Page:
President Obama emerges from his budget victory this week with a stronger hand as he heads into the next round of political fights in Washington.
What's helping Obama in particular is the new perception that he is willing to stick to his guns. He demonstrated the ability to take a tough stand against his adversaries even when he was under enormous pressure to cave in. And this image of resolve is expected to help him in future showdowns with the Republicans regarding immigration, farm legislation, climate change regulations, health care and economic policy. Up to now, many legislators considered Obama a weak bargainer and a vacillating leader; now they have clear evidence that he isn't a pushover, Democratic strategists say.
After accepting a congressional deal that ended Washington's embarrassing economic crisis for now, and largely on his own terms, Obama blamed the mess on Republican conservatives allied with the tea party. He said they stubbornly forced a partial government shutdown and threatened to allow a government default unless Obama weakened his signature health care law, known as Obamacare.
Using his presidential bully pulpit to good effect, Obama declined to give in, and blasted the GOP day after day. In the end, the Republicans blinked.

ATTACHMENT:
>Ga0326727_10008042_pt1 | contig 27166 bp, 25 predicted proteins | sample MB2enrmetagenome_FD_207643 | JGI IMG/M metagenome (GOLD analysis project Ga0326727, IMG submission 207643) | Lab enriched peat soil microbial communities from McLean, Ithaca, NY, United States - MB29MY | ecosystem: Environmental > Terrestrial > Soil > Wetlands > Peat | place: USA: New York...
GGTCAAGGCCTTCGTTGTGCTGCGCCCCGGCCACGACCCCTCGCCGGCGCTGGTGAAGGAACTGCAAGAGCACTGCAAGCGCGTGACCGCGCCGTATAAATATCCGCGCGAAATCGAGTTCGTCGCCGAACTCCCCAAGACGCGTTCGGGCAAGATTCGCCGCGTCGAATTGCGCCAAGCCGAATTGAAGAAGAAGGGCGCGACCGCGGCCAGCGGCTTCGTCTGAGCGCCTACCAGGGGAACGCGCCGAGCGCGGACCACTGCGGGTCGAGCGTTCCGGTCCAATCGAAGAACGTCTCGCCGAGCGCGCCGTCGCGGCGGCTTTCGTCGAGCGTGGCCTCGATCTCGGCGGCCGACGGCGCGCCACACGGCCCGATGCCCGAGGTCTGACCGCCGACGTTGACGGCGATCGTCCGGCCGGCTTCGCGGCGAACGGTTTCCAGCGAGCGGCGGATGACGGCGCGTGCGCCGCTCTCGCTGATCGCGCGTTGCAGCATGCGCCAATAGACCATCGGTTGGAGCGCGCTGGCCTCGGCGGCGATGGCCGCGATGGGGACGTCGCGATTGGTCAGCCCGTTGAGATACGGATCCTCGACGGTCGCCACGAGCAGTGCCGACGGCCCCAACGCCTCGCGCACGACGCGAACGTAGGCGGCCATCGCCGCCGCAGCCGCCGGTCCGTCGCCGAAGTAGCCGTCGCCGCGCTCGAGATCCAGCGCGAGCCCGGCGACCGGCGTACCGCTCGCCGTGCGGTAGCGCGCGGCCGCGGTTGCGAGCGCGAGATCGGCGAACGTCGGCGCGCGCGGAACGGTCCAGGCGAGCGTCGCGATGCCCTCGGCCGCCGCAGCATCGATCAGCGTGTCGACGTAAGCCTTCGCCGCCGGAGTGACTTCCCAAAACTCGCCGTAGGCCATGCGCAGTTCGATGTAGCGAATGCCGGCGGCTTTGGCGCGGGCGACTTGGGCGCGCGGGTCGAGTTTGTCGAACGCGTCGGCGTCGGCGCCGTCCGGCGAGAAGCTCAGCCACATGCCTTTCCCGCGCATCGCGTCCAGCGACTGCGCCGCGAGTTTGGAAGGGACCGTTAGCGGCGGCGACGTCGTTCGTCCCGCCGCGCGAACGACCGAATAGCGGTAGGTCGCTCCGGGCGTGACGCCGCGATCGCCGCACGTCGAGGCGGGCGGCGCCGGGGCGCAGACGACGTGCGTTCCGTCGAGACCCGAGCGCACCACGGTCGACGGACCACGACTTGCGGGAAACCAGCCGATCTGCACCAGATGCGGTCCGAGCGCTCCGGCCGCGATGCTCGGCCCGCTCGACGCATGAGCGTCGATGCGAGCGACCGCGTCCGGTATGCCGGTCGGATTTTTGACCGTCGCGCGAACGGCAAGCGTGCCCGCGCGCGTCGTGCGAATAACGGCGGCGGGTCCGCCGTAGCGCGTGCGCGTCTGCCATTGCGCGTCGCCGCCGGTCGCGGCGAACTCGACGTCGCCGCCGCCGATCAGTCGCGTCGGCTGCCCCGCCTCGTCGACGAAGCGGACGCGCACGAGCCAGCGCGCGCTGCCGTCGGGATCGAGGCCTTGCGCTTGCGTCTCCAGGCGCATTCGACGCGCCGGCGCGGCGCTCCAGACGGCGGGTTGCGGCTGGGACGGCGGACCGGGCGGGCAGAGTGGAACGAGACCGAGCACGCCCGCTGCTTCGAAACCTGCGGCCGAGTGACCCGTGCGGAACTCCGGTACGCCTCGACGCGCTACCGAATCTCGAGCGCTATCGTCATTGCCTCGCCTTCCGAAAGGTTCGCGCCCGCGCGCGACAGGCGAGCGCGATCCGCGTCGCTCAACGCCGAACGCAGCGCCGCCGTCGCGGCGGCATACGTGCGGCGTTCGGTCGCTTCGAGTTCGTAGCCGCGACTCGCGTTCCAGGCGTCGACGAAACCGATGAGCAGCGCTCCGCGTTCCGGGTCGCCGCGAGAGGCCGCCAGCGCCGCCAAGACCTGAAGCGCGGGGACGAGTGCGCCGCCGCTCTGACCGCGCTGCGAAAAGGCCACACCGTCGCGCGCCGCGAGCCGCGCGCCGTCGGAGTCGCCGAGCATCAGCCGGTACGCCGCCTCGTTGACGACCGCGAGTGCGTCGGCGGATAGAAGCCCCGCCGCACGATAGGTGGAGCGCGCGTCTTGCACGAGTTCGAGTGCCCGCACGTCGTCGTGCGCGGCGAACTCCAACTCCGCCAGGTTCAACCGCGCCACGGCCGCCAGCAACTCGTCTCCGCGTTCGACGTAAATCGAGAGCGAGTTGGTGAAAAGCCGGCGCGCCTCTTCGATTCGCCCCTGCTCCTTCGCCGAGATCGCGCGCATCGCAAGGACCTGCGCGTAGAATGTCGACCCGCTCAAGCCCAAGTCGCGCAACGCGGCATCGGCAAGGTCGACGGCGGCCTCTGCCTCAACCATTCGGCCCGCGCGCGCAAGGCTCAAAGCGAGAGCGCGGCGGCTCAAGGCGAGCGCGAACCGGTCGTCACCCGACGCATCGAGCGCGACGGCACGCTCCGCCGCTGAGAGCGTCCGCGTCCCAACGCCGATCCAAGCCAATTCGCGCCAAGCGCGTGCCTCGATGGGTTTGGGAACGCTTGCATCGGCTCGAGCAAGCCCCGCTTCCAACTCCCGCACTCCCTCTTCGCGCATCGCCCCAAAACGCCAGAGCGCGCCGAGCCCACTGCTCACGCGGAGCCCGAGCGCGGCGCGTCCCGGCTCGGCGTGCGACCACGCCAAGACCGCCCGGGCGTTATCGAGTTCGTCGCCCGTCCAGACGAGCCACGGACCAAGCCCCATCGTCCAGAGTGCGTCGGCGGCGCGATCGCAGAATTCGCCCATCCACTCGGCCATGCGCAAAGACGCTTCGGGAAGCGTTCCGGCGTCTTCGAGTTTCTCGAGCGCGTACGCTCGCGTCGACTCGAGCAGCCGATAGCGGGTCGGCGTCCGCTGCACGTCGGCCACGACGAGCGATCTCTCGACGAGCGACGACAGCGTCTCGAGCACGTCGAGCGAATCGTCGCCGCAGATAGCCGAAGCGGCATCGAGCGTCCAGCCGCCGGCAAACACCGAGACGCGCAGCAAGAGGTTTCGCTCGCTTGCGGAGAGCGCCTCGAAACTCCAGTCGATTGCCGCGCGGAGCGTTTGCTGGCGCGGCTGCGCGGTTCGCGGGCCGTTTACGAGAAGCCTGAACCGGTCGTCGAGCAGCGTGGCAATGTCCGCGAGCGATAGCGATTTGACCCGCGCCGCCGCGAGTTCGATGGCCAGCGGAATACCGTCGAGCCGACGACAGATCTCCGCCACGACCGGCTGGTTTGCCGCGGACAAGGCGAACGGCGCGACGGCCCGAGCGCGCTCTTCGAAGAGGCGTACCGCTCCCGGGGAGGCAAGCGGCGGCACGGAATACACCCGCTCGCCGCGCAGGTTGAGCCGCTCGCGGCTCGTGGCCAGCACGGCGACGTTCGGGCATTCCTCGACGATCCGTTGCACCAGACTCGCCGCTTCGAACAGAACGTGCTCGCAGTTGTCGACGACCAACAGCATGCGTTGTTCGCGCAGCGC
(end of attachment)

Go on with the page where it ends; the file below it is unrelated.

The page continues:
"To say we as Republicans left a lot on the table would be one of the biggest understatements in American political history," said Sen. Lindsey Graham, R-S.C., on Twitter.
On Thursday, Obama acknowledged what many opinion polls have shown in the past few weeks when he said, "The American people are completely fed up with Washington." And Republicans get most of the blame, according to the polls. Only 13 percent of Americans approve of the job Republicans are doing in Congress and 24 percent approve of the job Democrats are doing, according to the latest survey by Zogby Analytics.
But Obama's resolve will soon be tested again, because this week's deal accepted by the House, Senate and Obama was only a temporary fix. It funds the government through Jan. 15 and raises the debt ceiling until Feb. 7.
Democrats still want to hike taxes on the rich and on major corporations and limit spending cuts. Republicans don't want to raise taxes and they seek deeper cuts in spending in an effort to reduce the federal deficit and slash federal power. Hard-line GOP legislators are still looking for every opportunity to gut or weaken Obama's health care law.
These disagreements will persist, and they are same divisions that caused the 16-day government shutdown and nearly resulted in a failure by Congress to raise the debt ceiling.
Ken Walsh covers the White House and politics for U.S. News. He writes the daily blog, "Ken Walsh's Washington," for usnews.com, and "The Presidency" column for the U.S. News Weekly. He is the author of the new book "Prisoners of the White House: The Isolation of America's Presidents and the Crisis of Leadership." Ken Walsh can be reached at firstname.lastname@example.org and followed on Facebook and Twitter.